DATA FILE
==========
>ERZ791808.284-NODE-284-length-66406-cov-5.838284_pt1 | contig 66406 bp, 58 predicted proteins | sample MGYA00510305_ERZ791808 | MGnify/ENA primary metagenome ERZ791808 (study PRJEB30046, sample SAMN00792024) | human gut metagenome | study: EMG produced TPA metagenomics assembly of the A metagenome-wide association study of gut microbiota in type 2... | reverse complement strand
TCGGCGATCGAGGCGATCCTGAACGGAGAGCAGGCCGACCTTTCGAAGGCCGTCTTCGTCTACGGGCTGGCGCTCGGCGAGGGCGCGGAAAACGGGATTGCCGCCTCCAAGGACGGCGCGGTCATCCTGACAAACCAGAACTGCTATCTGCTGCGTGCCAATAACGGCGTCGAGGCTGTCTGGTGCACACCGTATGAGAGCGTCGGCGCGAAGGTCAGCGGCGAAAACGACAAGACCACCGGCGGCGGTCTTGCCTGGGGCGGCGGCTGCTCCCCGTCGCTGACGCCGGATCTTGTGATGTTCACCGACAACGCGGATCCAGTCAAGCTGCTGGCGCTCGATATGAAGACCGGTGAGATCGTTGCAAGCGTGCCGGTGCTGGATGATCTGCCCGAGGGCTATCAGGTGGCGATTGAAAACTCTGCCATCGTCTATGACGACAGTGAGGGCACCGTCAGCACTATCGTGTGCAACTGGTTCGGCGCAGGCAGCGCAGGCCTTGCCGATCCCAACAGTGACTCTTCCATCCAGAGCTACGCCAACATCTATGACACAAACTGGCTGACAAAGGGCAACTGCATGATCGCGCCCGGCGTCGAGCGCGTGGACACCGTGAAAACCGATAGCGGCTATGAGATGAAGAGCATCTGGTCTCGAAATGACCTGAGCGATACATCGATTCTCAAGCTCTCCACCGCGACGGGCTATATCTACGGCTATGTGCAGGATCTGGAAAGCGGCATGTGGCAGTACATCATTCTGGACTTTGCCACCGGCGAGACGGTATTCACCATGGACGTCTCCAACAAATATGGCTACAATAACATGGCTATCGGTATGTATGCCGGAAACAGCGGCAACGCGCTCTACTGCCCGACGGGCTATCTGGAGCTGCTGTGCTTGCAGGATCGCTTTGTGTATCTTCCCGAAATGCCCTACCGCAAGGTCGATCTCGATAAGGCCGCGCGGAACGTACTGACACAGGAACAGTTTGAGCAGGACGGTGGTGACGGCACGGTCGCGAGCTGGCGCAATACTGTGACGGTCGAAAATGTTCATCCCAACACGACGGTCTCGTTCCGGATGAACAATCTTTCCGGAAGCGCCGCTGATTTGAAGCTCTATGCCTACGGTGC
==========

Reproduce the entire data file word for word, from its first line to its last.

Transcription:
>ERZ791808.284-NODE-284-length-66406-cov-5.838284_pt1 | contig 66406 bp, 58 predicted proteins | sample MGYA00510305_ERZ791808 | MGnify/ENA primary metagenome ERZ791808 (study PRJEB30046, sample SAMN00792024) | human gut metagenome | study: EMG produced TPA metagenomics assembly of the A metagenome-wide association study of gut microbiota in type 2... | reverse complement strand
TCGGCGATCGAGGCGATCCTGAACGGAGAGCAGGCCGACCTTTCGAAGGCCGTCTTCGTCTACGGGCTGGCGCTCGGCGAGGGCGCGGAAAACGGGATTGCCGCCTCCAAGGACGGCGCGGTCATCCTGACAAACCAGAACTGCTATCTGCTGCGTGCCAATAACGGCGTCGAGGCTGTCTGGTGCACACCGTATGAGAGCGTCGGCGCGAAGGTCAGCGGCGAAAACGACAAGACCACCGGCGGCGGTCTTGCCTGGGGCGGCGGCTGCTCCCCGTCGCTGACGCCGGATCTTGTGATGTTCACCGACAACGCGGATCCAGTCAAGCTGCTGGCGCTCGATATGAAGACCGGTGAGATCGTTGCAAGCGTGCCGGTGCTGGATGATCTGCCCGAGGGCTATCAGGTGGCGATTGAAAACTCTGCCATCGTCTATGACGACAGTGAGGGCACCGTCAGCACTATCGTGTGCAACTGGTTCGGCGCAGGCAGCGCAGGCCTTGCCGATCCCAACAGTGACTCTTCCATCCAGAGCTACGCCAACATCTATGACACAAACTGGCTGACAAAGGGCAACTGCATGATCGCGCCCGGCGTCGAGCGCGTGGACACCGTGAAAACCGATAGCGGCTATGAGATGAAGAGCATCTGGTCTCGAAATGACCTGAGCGATACATCGATTCTCAAGCTCTCCACCGCGACGGGCTATATCTACGGCTATGTGCAGGATCTGGAAAGCGGCATGTGGCAGTACATCATTCTGGACTTTGCCACCGGCGAGACGGTATTCACCATGGACGTCTCCAACAAATATGGCTACAATAACATGGCTATCGGTATGTATGCCGGAAACAGCGGCAACGCGCTCTACTGCCCGACGGGCTATCTGGAGCTGCTGTGCTTGCAGGATCGCTTTGTGTATCTTCCCGAAATGCCCTACCGCAAGGTCGATCTCGATAAGGCCGCGCGGAACGTACTGACACAGGAACAGTTTGAGCAGGACGGTGGTGACGGCACGGTCGCGAGCTGGCGCAATACTGTGACGGTCGAAAATGTTCATCCCAACACGACGGTCTCGTTCCGGATGAACAATCTTTCCGGAAGCGCCGCTGATTTGAAGCTCTATGCCTACGGTGC